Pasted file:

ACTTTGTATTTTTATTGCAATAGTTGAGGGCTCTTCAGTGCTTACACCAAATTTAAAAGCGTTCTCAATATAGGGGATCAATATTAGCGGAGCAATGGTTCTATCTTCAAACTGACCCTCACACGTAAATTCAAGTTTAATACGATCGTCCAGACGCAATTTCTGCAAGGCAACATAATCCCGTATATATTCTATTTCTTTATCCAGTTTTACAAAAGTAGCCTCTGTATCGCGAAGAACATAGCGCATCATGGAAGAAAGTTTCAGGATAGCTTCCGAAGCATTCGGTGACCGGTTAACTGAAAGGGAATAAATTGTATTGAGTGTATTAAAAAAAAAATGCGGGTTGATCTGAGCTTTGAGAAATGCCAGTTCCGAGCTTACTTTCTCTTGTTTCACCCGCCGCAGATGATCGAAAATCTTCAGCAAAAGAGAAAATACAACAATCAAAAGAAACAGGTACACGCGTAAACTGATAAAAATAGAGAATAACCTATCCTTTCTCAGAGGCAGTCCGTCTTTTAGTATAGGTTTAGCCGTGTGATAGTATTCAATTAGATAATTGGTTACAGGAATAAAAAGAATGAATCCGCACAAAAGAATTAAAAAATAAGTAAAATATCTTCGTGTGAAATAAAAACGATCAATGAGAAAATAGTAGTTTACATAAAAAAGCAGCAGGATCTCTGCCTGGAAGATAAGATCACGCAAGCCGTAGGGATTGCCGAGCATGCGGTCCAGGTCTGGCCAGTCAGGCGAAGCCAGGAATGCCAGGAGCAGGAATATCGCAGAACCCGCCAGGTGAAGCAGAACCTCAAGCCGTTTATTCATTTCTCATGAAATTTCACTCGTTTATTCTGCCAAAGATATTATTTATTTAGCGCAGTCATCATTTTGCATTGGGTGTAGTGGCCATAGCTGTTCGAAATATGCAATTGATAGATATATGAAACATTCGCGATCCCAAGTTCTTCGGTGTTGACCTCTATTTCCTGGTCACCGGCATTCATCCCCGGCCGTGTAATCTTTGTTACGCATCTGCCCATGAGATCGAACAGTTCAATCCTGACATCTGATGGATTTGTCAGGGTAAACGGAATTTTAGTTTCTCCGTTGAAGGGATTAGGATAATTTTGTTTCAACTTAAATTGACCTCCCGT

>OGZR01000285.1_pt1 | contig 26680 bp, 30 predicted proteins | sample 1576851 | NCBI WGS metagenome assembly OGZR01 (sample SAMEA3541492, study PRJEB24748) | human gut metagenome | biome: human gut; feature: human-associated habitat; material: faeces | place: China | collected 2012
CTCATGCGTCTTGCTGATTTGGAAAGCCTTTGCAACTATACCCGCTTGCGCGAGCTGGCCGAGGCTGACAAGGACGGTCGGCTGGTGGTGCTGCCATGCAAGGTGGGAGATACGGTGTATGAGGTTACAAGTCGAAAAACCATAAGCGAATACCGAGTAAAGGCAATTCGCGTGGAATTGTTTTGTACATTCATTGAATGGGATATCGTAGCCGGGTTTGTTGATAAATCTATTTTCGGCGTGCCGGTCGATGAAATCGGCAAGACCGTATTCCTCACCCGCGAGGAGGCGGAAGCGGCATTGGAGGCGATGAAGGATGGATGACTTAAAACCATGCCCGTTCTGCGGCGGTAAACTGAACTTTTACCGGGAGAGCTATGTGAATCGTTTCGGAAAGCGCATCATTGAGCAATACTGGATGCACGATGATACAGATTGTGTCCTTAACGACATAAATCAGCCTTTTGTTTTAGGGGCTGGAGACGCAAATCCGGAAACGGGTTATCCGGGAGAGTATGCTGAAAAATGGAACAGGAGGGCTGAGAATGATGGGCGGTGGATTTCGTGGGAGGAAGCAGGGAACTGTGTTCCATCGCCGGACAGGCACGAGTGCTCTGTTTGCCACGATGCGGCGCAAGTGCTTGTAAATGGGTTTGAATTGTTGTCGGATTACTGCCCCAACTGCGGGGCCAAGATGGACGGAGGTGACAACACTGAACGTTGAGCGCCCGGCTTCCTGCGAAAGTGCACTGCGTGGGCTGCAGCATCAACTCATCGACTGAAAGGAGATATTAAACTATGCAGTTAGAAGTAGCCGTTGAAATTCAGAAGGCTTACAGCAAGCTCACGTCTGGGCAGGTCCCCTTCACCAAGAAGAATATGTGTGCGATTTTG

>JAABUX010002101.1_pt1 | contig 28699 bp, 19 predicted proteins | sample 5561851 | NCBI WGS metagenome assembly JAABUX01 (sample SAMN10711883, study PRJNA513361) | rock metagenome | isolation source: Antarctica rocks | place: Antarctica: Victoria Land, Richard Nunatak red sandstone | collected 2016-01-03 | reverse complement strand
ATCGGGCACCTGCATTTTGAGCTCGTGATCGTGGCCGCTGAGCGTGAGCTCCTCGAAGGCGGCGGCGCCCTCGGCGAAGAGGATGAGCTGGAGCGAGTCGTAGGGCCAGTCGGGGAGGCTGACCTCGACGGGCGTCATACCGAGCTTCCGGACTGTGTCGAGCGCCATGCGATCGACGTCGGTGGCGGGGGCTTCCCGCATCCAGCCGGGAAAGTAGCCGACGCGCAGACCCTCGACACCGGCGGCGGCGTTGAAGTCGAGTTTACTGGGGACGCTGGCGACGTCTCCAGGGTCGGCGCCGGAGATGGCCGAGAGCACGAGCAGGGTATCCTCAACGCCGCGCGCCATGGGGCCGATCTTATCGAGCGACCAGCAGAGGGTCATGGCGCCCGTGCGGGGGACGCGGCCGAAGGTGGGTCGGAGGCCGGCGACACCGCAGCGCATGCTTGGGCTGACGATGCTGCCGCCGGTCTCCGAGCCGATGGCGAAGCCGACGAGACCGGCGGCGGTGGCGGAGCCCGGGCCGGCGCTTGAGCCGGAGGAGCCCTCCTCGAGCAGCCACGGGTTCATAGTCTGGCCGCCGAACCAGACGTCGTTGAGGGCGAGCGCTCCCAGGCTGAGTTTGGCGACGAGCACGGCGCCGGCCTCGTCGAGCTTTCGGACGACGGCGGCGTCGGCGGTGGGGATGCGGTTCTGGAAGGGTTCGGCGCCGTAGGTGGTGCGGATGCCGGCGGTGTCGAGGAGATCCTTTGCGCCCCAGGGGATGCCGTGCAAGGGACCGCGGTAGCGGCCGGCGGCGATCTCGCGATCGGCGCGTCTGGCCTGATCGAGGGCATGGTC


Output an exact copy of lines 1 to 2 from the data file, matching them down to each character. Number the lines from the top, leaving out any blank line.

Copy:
ACTTTGTATTTTTATTGCAATAGTTGAGGGCTCTTCAGTGCTTACACCAAATTTAAAAGCGTTCTCAATATAGGGGATCAATATTAGCGGAGCAATGGTTCTATCTTCAAACTGACCCTCACACGTAAATTCAAGTTTAATACGATCGTCCAGACGCAATTTCTGCAAGGCAACATAATCCCGTATATATTCTATTTCTTTATCCAGTTTTACAAAAGTAGCCTCTGTATCGCGAAGAACATAGCGCATCATGGAAGAAAGTTTCAGGATAGCTTCCGAAGCATTCGGTGACCGGTTAACTGAAAGGGAATAAATTGTATTGAGTGTATTAAAAAAAAAATGCGGGTTGATCTGAGCTTTGAGAAATGCCAGTTCCGAGCTTACTTTCTCTTGTTTCACCCGCCGCAGATGATCGAAAATCTTCAGCAAAAGAGAAAATACAACAATCAAAAGAAACAGGTACACGCGTAAACTGATAAAAATAGAGAATAACCTATCCTTTCTCAGAGGCAGTCCGTCTTTTAGTATAGGTTTAGCCGTGTGATAGTATTCAATTAGATAATTGGTTACAGGAATAAAAAGAATGAATCCGCACAAAAGAATTAAAAAATAAGTAAAATATCTTCGTGTGAAATAAAAACGATCAATGAGAAAATAGTAGTTTACATAAAAAAGCAGCAGGATCTCTGCCTGGAAGATAAGATCACGCAAGCCGTAGGGATTGCCGAGCATGCGGTCCAGGTCTGGCCAGTCAGGCGAAGCCAGGAATGCCAGGAGCAGGAATATCGCAGAACCCGCCAGGTGAAGCAGAACCTCAAGCCGTTTATTCATTTCTCATGAAATTTCACTCGTTTATTCTGCCAAAGATATTATTTATTTAGCGCAGTCATCATTTTGCATTGGGTGTAGTGGCCATAGCTGTTCGAAATATGCAATTGATAGATATATGAAACATTCGCGATCCCAAGTTCTTCGGTGTTGACCTCTATTTCCTGGTCACCGGCATTCATCCCCGGCCGTGTAATCTTTGTTACGCATCTGCCCATGAGATCGAACAGTTCAATCCTGACATCTGATGGATTTGTCAGGGTAAACGGAATTTTAGTTTCTCCGTTGAAGGGATTAGGATAATTTTGTTTCAACTTAAATTGACCTCCCGT

>OGZR01000285.1_pt1 | contig 26680 bp, 30 predicted proteins | sample 1576851 | NCBI WGS metagenome assembly OGZR01 (sample SAMEA3541492, study PRJEB24748) | human gut metagenome | biome: human gut; feature: human-associated habitat; material: faeces | place: China | collected 2012